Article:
Presentation on theme: "AP Literature and Composition “It’s Scansion-Tryout Tuesday!” April 6, 2010 Mr. Houghteling."— Presentation transcript:
AP Literature and Composition “It’s Scansion-Tryout Tuesday!” April 6, 2010 Mr. Houghteling
Agenda: 1.What did you say about yesterday’s essay? 2.Poetic Meter: 1.An introduction to scansion. 2.Experiment with marking the text. 4. Shakespeare’s “Sonnet 18”
Poetic Meter: In poetry, the meter (or metre) is the basic rhythmic structure of a verse. The scansion of a poem is the analysis of its metrical structure. In most Western classical poetic traditions, the meter of a verse can be described as a sequence of feet, each foot being a specific sequence of syllable types (stressed or unstressed).
Your name in metrical feet! Print your full name, including your middle name and leaving space between each word. Count the syllables for each name. Mark which syllables of your name are stressed ( / ) and which syllables are unstressed ( ˘ ).
Metrical Feet: Poetic lines are divided into metrical feet of either two or three syllables. Two-syllable feet: iamb: ˘ / “believe” “Marie” trochee: / ˘ “talking” “Mary” spondee: / / pyrrhic: ˘ ˘ Three-syllable feet: anapest: ˘ ˘ / “Twas the night before Christmas and all through the house” dactyl: / ˘ ˘ “grocery” “Picture yourself on a boat on a river with/ Tangerine tree-ees and marmalade ski-ii-ies.
Poetic Meter continued… The most common meter in English poetry, the so-called iambic pentameter, is a sequence of five iambic feet or iambs, each consisting of an unstressed syllable followed by a stressed one ("da-DUM"). So long as men can breathe, or eyes can see, da DUM da DUM da DUM da DUM da DUM So long lives this, and this gives life to thee, da DUM da DUM da DUM da DUM da DUM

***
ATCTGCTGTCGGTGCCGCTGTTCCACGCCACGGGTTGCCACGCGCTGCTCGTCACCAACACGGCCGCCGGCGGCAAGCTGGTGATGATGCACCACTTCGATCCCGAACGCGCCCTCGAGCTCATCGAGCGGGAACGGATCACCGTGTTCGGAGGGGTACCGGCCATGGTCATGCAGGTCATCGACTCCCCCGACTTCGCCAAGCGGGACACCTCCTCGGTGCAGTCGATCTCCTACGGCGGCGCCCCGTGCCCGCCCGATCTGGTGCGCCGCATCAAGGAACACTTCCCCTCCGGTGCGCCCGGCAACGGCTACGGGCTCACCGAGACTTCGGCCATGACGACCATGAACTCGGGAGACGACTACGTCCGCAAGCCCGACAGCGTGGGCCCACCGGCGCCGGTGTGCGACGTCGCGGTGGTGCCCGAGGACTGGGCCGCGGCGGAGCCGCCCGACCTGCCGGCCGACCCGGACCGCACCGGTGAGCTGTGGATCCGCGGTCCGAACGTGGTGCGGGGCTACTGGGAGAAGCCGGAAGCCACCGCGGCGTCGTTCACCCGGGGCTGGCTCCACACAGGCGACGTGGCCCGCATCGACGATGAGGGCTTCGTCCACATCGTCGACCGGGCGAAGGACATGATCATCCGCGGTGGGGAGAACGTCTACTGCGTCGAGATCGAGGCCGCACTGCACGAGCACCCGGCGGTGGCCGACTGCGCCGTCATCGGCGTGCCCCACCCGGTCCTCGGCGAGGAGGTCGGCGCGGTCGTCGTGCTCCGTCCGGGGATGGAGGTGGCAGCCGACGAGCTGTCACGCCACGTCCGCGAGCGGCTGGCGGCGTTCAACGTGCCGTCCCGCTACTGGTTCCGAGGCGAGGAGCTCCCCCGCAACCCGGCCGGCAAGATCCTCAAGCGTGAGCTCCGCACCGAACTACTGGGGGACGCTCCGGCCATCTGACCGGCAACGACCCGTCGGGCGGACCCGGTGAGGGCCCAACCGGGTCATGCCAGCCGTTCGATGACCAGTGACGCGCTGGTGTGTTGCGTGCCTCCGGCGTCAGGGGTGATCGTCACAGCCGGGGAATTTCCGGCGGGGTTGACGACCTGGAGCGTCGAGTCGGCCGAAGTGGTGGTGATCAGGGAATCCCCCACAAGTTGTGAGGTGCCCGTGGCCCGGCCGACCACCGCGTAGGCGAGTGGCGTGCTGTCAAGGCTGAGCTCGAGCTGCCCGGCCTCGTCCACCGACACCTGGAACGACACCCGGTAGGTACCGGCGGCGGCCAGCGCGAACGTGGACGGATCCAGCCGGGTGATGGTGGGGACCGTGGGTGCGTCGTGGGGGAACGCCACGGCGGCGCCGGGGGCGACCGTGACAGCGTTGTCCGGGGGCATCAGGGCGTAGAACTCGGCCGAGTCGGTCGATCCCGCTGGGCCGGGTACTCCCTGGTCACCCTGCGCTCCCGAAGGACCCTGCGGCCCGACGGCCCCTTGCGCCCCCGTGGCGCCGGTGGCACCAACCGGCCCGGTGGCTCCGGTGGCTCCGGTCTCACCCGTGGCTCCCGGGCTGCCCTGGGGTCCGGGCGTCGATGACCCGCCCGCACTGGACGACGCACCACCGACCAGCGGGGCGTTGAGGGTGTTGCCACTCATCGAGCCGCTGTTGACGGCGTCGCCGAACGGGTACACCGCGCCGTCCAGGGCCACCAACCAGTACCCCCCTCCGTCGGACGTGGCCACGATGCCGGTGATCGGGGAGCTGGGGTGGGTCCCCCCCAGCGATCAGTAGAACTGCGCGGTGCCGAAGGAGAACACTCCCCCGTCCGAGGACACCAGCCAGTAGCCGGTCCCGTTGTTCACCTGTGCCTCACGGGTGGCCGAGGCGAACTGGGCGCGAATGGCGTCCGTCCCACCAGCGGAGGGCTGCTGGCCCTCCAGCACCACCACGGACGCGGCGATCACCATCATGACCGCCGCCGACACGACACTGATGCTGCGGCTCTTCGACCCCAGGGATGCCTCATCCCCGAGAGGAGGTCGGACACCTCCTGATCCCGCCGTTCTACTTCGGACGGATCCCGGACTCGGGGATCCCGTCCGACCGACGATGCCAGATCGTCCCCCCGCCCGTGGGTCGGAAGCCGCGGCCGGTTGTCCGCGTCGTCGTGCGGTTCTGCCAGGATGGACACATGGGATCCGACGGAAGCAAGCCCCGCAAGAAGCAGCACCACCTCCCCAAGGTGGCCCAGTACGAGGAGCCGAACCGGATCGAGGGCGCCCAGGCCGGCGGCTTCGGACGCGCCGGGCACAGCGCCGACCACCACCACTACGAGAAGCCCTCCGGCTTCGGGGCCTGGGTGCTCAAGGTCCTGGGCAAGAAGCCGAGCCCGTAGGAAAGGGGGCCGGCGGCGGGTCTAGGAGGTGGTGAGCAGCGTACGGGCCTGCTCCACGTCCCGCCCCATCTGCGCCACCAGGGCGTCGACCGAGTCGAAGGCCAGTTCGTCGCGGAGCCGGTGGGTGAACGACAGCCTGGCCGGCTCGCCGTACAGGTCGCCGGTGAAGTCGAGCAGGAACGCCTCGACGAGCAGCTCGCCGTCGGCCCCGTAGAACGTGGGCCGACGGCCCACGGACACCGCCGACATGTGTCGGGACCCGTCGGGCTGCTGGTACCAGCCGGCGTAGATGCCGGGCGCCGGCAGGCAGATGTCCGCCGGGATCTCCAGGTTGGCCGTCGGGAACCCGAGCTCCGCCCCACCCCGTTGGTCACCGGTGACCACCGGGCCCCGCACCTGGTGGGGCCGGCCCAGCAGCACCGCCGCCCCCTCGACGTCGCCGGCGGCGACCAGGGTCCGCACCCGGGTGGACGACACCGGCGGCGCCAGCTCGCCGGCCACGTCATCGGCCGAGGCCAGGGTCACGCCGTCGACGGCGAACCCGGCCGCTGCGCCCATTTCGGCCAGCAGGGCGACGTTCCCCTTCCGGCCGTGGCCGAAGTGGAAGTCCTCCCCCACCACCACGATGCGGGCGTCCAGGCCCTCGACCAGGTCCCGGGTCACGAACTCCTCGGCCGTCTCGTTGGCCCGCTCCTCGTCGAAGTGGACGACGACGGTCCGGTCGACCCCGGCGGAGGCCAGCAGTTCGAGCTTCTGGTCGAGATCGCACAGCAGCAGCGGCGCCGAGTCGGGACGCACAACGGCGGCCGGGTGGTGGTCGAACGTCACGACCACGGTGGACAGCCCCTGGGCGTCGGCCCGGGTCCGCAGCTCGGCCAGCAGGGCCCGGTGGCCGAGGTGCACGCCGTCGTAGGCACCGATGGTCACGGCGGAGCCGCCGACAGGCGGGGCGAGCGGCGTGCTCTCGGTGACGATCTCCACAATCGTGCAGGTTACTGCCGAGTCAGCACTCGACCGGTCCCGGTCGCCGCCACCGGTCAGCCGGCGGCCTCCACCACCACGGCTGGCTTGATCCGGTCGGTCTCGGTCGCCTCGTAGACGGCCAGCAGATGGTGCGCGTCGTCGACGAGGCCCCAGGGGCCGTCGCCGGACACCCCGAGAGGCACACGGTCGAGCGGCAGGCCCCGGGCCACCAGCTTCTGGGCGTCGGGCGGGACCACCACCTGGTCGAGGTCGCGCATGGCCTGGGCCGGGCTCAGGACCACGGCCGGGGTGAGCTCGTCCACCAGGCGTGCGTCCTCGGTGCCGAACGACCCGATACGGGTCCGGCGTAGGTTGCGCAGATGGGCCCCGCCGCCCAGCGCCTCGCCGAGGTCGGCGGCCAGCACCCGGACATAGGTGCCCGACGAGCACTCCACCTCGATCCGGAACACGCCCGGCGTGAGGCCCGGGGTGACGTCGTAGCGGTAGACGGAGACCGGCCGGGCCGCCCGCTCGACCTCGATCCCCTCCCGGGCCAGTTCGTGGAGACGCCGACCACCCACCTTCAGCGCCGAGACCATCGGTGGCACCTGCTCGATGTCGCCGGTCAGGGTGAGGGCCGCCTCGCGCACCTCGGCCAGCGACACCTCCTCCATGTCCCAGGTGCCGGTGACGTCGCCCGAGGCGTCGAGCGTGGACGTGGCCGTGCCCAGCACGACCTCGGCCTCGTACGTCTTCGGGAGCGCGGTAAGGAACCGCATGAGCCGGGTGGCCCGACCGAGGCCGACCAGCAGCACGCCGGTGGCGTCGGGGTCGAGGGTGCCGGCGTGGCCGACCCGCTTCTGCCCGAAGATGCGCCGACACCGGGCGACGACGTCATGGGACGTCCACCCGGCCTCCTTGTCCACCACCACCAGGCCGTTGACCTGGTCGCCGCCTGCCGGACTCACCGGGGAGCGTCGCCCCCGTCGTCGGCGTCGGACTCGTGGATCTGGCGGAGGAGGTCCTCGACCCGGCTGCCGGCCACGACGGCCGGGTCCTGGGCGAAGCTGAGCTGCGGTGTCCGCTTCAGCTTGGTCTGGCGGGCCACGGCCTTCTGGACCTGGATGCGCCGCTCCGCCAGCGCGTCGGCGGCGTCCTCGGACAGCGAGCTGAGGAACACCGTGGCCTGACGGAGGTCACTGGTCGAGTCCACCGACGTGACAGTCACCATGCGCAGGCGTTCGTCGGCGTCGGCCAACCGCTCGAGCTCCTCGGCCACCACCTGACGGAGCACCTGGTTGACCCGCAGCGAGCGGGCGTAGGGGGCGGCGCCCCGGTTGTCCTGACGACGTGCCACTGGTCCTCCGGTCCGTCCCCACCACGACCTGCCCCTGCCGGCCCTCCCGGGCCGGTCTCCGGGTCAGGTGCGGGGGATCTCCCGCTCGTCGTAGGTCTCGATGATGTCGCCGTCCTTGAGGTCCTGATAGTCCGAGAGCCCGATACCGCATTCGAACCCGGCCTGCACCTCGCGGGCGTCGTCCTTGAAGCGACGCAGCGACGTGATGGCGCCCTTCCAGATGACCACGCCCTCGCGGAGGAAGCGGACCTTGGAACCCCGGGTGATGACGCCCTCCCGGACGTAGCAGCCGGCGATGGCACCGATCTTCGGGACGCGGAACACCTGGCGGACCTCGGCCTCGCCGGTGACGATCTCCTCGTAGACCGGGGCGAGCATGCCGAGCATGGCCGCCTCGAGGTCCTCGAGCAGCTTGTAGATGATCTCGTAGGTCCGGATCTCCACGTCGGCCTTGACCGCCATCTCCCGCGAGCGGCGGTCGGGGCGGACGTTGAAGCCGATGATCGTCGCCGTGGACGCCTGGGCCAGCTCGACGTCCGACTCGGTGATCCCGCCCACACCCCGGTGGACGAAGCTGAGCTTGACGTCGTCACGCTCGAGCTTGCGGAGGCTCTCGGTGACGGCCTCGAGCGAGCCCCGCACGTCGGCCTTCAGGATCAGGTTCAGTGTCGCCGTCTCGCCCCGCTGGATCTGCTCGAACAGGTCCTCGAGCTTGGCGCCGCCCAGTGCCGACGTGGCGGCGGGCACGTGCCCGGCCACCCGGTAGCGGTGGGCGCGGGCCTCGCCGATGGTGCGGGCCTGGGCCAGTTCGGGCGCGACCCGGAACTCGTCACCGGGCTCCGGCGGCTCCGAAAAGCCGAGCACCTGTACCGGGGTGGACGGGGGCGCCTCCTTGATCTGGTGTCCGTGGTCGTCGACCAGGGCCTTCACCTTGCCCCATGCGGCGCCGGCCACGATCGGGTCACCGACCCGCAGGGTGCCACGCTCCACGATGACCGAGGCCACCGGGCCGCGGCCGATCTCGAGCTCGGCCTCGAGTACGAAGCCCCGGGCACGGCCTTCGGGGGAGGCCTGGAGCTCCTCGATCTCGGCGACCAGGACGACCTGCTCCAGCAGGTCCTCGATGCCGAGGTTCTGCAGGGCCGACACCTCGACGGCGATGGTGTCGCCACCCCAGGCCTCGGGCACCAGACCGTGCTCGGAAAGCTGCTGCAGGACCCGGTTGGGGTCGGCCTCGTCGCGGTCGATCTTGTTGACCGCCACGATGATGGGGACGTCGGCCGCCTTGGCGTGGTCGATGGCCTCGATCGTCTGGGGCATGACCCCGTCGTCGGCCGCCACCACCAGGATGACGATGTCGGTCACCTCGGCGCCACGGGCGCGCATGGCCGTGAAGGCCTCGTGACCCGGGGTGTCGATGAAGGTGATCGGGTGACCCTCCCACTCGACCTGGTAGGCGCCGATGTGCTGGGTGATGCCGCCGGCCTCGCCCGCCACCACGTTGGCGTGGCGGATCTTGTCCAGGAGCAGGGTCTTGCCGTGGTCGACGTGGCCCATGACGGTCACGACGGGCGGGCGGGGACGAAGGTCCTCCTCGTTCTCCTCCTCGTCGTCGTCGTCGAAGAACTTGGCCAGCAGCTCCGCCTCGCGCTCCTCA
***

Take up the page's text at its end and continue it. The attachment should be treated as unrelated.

Poetic rhyme structure: Just like we need to know how to annotate rhythm, so do we need to understand rhyme structure. Unthrifty loveliness why dost thou spend, a Upon thy self thy beauty's legacy? b Nature's bequest gives nothing but doth lend, a And being frank she lends to those are free: b
Shakespeare’s “Sonnet 18” Complete the following steps to annotate and unpack Shakespeare’s sonnet: Step One: Using the breve mark and forward slash, note the scansion of the poem above. Step Two: Using alphabetical letters, note the rhyme structure of the poem above. Step Three: Use the rhyme and meter to help make your overall interpretations of the poem. What does it all mean? Make your interpretations in the space below.
HOMEWORK Recall and write down one nursery rhyme, short poem, or song that you know by heart. Copy down the words of the selection, and then perform scansion on the selection. Be prepared to share with the rest of the class tomorrow. REVIEW the Metrical Terms!